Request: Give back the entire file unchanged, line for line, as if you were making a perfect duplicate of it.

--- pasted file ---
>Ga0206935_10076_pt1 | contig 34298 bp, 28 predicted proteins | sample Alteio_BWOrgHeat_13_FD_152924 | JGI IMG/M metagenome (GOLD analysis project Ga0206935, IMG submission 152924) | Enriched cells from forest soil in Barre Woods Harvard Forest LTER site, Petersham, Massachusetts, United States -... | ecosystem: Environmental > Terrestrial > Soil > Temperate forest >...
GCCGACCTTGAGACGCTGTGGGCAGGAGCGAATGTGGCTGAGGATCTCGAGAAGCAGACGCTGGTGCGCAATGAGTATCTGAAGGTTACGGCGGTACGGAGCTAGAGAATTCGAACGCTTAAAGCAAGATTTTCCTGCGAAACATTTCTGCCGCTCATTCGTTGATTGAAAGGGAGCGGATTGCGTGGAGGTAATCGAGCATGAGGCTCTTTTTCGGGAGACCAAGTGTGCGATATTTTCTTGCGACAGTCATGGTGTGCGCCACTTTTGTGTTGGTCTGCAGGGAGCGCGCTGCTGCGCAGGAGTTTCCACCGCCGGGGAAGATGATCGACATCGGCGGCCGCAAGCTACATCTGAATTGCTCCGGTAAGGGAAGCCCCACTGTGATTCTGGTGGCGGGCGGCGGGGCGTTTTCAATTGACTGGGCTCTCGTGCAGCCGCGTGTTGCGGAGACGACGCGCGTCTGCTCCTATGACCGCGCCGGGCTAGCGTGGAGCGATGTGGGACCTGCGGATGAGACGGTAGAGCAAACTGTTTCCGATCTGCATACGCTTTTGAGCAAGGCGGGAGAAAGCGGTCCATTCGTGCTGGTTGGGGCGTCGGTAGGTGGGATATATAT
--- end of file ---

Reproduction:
>Ga0206935_10076_pt1 | contig 34298 bp, 28 predicted proteins | sample Alteio_BWOrgHeat_13_FD_152924 | JGI IMG/M metagenome (GOLD analysis project Ga0206935, IMG submission 152924) | Enriched cells from forest soil in Barre Woods Harvard Forest LTER site, Petersham, Massachusetts, United States -... | ecosystem: Environmental > Terrestrial > Soil > Temperate forest >...
GCCGACCTTGAGACGCTGTGGGCAGGAGCGAATGTGGCTGAGGATCTCGAGAAGCAGACGCTGGTGCGCAATGAGTATCTGAAGGTTACGGCGGTACGGAGCTAGAGAATTCGAACGCTTAAAGCAAGATTTTCCTGCGAAACATTTCTGCCGCTCATTCGTTGATTGAAAGGGAGCGGATTGCGTGGAGGTAATCGAGCATGAGGCTCTTTTTCGGGAGACCAAGTGTGCGATATTTTCTTGCGACAGTCATGGTGTGCGCCACTTTTGTGTTGGTCTGCAGGGAGCGCGCTGCTGCGCAGGAGTTTCCACCGCCGGGGAAGATGATCGACATCGGCGGCCGCAAGCTACATCTGAATTGCTCCGGTAAGGGAAGCCCCACTGTGATTCTGGTGGCGGGCGGCGGGGCGTTTTCAATTGACTGGGCTCTCGTGCAGCCGCGTGTTGCGGAGACGACGCGCGTCTGCTCCTATGACCGCGCCGGGCTAGCGTGGAGCGATGTGGGACCTGCGGATGAGACGGTAGAGCAAACTGTTTCCGATCTGCATACGCTTTTGAGCAAGGCGGGAGAAAGCGGTCCATTCGTGCTGGTTGGGGCGTCGGTAGGTGGGATATATAT